Speed Bumps or Off the Tracks?
WHAT’S GOING ON?
Parents faced many different kinds of stressors which in turn may affect the act of parenting itself. “Speed Bumps or Off the Tracks” explores some of the “little things” parents lacking money have to live with day in and day out and which devour their time and thinking.
Sendhil Mullainathan, a behavioral economist and co-author of Scarcity: Why Having So Little Means So Much, argues that all humans have limited mental bandwidth, or psychic resources, and that juggling bills, fearing a supervisor’s wrath, anxiety over debts, fear of the police and other crises leave less mental bandwidth available to identify and tend appropriately to the often subtle emotional needs of our young children.
In an article published in the W.K. Kellogg Foundation’s 2011 annual report, Mullainathan and Saugato Datta observe,
Good parenting requires psychic resources. Complex decisions must be made. Sacrifices must be made in the moment. This is hard for anyone, whatever their income: we all have limited reserves of self-control and attention and other psychic resources.
Mullainathan and Datta continue:
Low-income parents, however, also face a tax on their psychic resources. Many things that are trifling and routine to the well-off give sleepless nights to those less fortunate….Shocks get magnified. For the well-off, a broken-down car is little more than a temporary annoyance. If need be, they canjust take a cab.For those with less income, it necessitates real, meaningful tradeoffs and painful sacrifices. If taking a cab becomes unavoidable, it may mean having to spend less on groceries. It may mean cutting back on the time spent with a child on account of having to work extra hours to make up for the unexpected expenses. Equally, trying to avoid shelling out the cab fare may mean taking an extra couple of hours to get to work, with less time and energy left over for other things, not least supervising a child’s school work and keeping tabs on his social life.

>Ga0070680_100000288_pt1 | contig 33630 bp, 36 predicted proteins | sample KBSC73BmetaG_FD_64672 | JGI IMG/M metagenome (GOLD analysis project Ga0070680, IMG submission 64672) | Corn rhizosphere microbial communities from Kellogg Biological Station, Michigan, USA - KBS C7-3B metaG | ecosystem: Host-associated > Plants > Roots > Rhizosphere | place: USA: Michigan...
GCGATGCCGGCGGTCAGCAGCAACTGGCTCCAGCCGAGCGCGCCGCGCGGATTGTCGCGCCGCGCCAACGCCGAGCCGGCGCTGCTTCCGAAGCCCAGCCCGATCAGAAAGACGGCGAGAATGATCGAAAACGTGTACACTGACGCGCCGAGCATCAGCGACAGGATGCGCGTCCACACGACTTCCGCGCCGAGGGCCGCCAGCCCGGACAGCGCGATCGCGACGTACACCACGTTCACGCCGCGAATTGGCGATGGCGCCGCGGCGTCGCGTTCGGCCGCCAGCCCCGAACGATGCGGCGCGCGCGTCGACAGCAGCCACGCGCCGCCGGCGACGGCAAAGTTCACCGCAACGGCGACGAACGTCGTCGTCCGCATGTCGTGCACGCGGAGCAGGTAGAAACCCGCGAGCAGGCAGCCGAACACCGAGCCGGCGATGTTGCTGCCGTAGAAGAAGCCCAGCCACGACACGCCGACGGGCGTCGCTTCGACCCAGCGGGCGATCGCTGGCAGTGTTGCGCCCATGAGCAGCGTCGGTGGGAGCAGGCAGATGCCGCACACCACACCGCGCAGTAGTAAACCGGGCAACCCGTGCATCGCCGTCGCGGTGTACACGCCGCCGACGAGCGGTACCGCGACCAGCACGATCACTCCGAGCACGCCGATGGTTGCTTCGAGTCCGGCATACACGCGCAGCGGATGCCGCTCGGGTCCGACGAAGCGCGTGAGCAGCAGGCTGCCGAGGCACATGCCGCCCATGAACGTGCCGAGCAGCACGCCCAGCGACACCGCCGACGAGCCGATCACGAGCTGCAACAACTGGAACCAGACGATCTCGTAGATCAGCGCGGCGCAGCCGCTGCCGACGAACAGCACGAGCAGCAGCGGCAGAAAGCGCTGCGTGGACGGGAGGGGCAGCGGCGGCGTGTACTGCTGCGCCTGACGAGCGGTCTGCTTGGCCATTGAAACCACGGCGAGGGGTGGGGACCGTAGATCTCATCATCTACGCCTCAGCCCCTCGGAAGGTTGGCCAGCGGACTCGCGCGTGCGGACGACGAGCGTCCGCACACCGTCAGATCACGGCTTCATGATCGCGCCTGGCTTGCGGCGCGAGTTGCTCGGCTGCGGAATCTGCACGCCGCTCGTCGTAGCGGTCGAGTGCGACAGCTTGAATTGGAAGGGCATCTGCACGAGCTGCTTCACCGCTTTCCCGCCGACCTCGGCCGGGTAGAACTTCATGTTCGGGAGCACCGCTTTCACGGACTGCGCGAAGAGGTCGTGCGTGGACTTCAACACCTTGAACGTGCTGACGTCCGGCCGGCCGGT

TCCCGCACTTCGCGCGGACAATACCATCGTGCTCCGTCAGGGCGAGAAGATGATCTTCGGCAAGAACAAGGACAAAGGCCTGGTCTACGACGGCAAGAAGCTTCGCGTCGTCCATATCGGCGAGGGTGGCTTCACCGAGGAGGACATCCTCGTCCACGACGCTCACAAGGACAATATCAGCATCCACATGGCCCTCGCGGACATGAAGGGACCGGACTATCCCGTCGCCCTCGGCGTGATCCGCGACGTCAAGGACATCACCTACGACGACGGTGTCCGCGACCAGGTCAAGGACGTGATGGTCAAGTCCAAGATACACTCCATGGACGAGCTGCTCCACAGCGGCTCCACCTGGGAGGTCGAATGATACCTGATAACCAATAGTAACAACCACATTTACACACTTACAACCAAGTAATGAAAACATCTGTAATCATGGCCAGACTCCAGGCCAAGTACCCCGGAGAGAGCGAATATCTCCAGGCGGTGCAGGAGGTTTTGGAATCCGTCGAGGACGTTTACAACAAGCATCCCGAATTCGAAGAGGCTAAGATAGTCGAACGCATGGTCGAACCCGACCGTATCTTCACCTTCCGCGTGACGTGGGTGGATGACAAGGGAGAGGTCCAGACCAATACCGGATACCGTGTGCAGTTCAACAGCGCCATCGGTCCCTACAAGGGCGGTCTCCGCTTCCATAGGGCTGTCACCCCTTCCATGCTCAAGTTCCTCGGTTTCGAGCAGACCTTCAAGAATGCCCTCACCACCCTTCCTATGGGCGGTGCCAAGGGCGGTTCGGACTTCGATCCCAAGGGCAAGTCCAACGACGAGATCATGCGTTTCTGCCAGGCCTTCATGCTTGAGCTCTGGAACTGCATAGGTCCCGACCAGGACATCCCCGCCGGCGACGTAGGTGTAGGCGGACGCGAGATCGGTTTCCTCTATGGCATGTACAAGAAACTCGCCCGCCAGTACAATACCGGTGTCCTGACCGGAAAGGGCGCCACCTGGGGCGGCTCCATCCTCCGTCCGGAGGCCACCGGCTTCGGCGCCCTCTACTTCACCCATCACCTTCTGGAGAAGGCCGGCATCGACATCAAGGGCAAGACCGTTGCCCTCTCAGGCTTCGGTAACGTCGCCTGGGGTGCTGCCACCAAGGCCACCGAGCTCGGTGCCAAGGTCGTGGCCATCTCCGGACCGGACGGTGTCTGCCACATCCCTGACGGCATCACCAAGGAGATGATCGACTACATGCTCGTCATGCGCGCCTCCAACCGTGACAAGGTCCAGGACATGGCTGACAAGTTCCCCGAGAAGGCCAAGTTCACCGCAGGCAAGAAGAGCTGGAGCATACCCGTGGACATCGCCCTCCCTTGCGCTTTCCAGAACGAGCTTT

Well-off people have the luxury of freedom of mind. Their psychic resources are reserved fordifficultandimportantthings… But those with less income are not as fortunate. They have the same (limited) capacity for self-control and attention—but are forced to expend a large fraction of it dealing with the ups and downs of everyday life… This leaves less psychic resources for the important things in life. Part of the mind is constantly fretting about putting food on the table…
That’s why, Mullainathan and Datta argue
A very good parenting program may not look like one at all. Deal with the economic instability that taxes psychic resources. For example, stabilize incomes, provide low-income credit alternatives to deal with the ups and downs of life, or ensure stable housing. These may not beparentingprograms in the conventional sense of the term. But by freeing up psychic resources they allow people to be the parents they want to be.
In other words, as political scientist Glenn Loury observed, it’s not about poor parents’ personalities or even the material things they go without which affect parenting. Perhaps the most important thing money can
buy is peace of mind. That’s not to say that rich parents are not under stress and are always good parents. Far from it. Only that economic insecurity makes a hard job that much harder.
The best parenting programs may have little to do with parenting at all.